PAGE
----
From the introduction:
It will be admitted, that the conversion of twenty thousand souls in about six years, chiefly under the labors of one man, is a great religious fact! It is more than great! It is marvelous, startling, sublime! It is eminently suggestive, too. It prompts the questions: How was it done? What were its processes? May other men be equally successful?
The man who has been the successful laborer in the conversion of this vast multitude of souls, is the Rev. James Caughey, a native of Ireland. He came to this country in his youth, and was converted to God some nineteen years since. Two years after his conversion, he joined the Troy Annual Conference of the Methodist Episcopal Church, and was ordained a Deacon in 1834. At first he was not distinguished for usefulness above many of his brethren; but subsequently he became the subject of some very extraordinary spiritual exercises; which, being submitted to in the simplicity and docility of a child-like spirit, resulted in a visit of some six years to the British Islands. It was while on this visit that the magnificent array of twenty thousand converts rose up around him to hail him as their spiritual father; and to attest the genuineness and divinity of his previous spiritual exercises.
Mr. Caughey is a self-educated man. He has been an extensive reader, and his mind is richly stored with the best thoughts of the best English writers. He possesses a remarkably vivid imagination, which, in its ardent flights, sometimes, though not often, soars into the suburbs of fanciful regions. His perceptive faculties are superior, his reasoning powers good, though not logical in the highest sense. His memory is both retentive and ready; hence he has a large treasury of ideas at command. His mind possesses great force; his manner is earnest and persuasive; his gesticulation natural. His voice possesses remarkable compass; if not richly musical, it is very pleasant, and the more it is heard the more it charms. His discourses bear the mark of originality. It is true they often flash with the intellectual jewels of great writers, but these are faithfully acknowledged; and his sermons, both in thought and structure, are manifestly the offsprings of his own mind.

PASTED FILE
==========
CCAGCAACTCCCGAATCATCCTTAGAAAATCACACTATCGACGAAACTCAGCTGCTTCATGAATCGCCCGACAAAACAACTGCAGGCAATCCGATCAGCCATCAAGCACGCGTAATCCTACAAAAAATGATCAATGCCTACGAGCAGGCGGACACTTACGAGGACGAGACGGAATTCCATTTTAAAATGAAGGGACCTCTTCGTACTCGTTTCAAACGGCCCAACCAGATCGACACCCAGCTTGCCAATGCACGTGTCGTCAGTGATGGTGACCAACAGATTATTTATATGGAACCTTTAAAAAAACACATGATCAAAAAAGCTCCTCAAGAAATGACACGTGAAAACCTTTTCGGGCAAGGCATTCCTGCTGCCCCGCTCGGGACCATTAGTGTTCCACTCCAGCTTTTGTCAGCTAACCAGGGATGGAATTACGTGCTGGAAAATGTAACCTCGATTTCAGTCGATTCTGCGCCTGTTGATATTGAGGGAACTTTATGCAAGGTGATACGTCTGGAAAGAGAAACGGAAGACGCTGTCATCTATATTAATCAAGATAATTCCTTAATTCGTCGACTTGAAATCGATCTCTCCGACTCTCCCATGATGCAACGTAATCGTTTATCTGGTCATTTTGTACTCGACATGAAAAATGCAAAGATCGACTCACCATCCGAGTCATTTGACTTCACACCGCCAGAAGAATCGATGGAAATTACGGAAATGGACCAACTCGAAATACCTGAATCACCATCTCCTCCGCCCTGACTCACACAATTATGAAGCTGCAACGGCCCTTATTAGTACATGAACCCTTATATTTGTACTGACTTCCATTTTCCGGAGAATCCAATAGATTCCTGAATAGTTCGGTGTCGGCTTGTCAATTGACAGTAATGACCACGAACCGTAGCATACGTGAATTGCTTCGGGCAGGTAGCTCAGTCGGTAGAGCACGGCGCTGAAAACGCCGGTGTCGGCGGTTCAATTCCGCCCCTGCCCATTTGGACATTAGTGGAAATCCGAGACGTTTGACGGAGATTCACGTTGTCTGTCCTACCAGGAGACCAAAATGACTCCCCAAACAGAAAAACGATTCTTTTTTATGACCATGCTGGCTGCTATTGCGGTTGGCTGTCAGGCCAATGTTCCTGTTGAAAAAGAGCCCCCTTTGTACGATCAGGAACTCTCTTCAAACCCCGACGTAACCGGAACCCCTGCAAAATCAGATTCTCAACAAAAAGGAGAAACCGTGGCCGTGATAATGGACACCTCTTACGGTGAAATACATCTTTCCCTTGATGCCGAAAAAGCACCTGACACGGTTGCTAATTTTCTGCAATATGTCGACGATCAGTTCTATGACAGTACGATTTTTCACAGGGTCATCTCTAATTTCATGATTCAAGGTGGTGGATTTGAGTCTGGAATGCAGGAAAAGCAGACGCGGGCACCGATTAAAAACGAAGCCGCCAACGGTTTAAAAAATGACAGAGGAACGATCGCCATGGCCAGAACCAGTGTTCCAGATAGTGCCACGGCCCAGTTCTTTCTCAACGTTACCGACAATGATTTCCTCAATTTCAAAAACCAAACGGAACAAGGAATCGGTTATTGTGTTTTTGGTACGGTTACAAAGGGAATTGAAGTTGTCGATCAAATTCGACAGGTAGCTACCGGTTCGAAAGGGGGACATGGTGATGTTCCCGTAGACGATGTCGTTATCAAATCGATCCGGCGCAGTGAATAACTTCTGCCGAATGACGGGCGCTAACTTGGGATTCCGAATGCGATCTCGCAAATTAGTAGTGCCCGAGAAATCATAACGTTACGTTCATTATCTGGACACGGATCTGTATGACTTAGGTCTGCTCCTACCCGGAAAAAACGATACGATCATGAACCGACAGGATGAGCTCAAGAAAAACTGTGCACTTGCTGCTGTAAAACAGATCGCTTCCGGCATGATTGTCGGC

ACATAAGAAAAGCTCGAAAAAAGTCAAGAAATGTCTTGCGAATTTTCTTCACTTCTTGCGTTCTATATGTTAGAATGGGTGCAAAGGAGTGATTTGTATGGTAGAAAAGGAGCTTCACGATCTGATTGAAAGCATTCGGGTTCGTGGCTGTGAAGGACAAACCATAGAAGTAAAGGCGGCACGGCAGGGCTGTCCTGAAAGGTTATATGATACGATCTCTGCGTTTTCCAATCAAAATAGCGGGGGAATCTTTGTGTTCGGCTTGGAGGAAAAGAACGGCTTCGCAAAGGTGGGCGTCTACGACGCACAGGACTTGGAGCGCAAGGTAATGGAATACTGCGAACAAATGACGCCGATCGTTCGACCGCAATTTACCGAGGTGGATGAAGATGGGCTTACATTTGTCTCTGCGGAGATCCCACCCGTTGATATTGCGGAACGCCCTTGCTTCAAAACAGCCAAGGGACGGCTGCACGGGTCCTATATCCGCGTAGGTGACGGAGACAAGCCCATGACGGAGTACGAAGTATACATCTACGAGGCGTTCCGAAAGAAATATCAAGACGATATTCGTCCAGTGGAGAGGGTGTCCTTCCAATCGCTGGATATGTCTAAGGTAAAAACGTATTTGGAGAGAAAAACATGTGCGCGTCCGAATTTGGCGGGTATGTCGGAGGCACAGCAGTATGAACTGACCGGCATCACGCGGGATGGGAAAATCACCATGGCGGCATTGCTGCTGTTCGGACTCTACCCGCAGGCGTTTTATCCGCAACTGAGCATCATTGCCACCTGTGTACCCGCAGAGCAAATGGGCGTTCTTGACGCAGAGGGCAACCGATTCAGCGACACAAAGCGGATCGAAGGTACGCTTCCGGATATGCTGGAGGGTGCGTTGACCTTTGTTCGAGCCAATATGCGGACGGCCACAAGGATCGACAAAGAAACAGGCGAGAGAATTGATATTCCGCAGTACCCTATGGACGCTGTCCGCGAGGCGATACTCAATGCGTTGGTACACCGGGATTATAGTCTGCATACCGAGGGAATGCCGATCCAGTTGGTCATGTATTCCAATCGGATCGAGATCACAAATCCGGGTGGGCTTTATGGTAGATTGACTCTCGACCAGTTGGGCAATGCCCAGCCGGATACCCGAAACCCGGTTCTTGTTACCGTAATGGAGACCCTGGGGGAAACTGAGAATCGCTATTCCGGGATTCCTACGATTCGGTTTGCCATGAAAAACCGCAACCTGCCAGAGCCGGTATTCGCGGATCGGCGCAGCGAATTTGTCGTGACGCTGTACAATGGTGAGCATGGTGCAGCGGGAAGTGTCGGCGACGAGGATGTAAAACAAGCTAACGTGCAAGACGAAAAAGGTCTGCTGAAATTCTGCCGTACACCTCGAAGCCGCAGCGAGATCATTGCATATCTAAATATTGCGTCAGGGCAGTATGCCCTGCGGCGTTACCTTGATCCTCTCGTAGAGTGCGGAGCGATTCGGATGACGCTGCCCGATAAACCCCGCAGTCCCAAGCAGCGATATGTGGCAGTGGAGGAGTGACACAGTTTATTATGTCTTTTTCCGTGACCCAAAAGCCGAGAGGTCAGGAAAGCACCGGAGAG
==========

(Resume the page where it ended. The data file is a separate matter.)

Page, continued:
The Table of Contents are as follows:
Chapter 1 — THE INTRODUCTORY
Chapter 2 — THE ANOINTING
Chapter 3 — THE PREPARATION AND THE CONFLICT
Chapter 4 — THE TEST OF REVIVAL PRINCIPLES
Chapter 5 — THE CALL OF THE SPIRIT
Chapter 6 — FIRST FRUITS
Chapter 7 — REVIVAL SCENES IN LOWER CANADA
Chapter 8 — HALIFAX AND THE VOYAGE THITHER
Chapter 9 — THE ATLANTIC VOYAGE
Chapter 10 — THE DENOUEMENT
Chapter 11 — TEN WEEKS IN LIMERICK
Chapter 12 — VISIT TO CORK
Chapter 13 — EXPERIENCES AND INCIDENTS IN CORK AND BANDON
Chapter 14 — MR. CAUGHEY IN ENGLAND
Chapter 15 — ARGUMENTS WITH THE ENEMIES OF REVIVALS
Chapter 16 — INQUIRIES, ANECDOTES, AND CLOSING LABORS IN LIVERPOOL
Chapter 17 — GREAT REVIVAL IN LEEDS
Chapter 18 — THE OFFENDED HEARER
Chapter 19 — RAMBLES AROUND LEEDS
Chapter 20 — GLORIOUS WORK OF GOD IN HULL
Chapter 21 — SCENES AND INCIDENTS OF THE HULL REVIVAL
Chapter 22 — DISPLAYS OF DIVINE GLORY IN SHEFFIELD
Chapter 23 — CONCLUDING INCIDENTS IN SHEFFIELD
Chapter 24 — CLOSE OF MR. CAUGHEY’S LABORS IN ENGLAND
Chapter 25 — THE VOYAGE HOME
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About the Author
Born in Ireland, he and his family moved to New York while he was yet a child. He was converted at the age of 20, and began his ministry a short two years later.
He is probably best known for his revivals in England in the 1840s, where he converted many, including William Booth, founder of the Salvation Army. In addition to these meetings, he was the first 'professional' evangelists to tour Canada, and inspired D. L. Moody greatly by his preaching.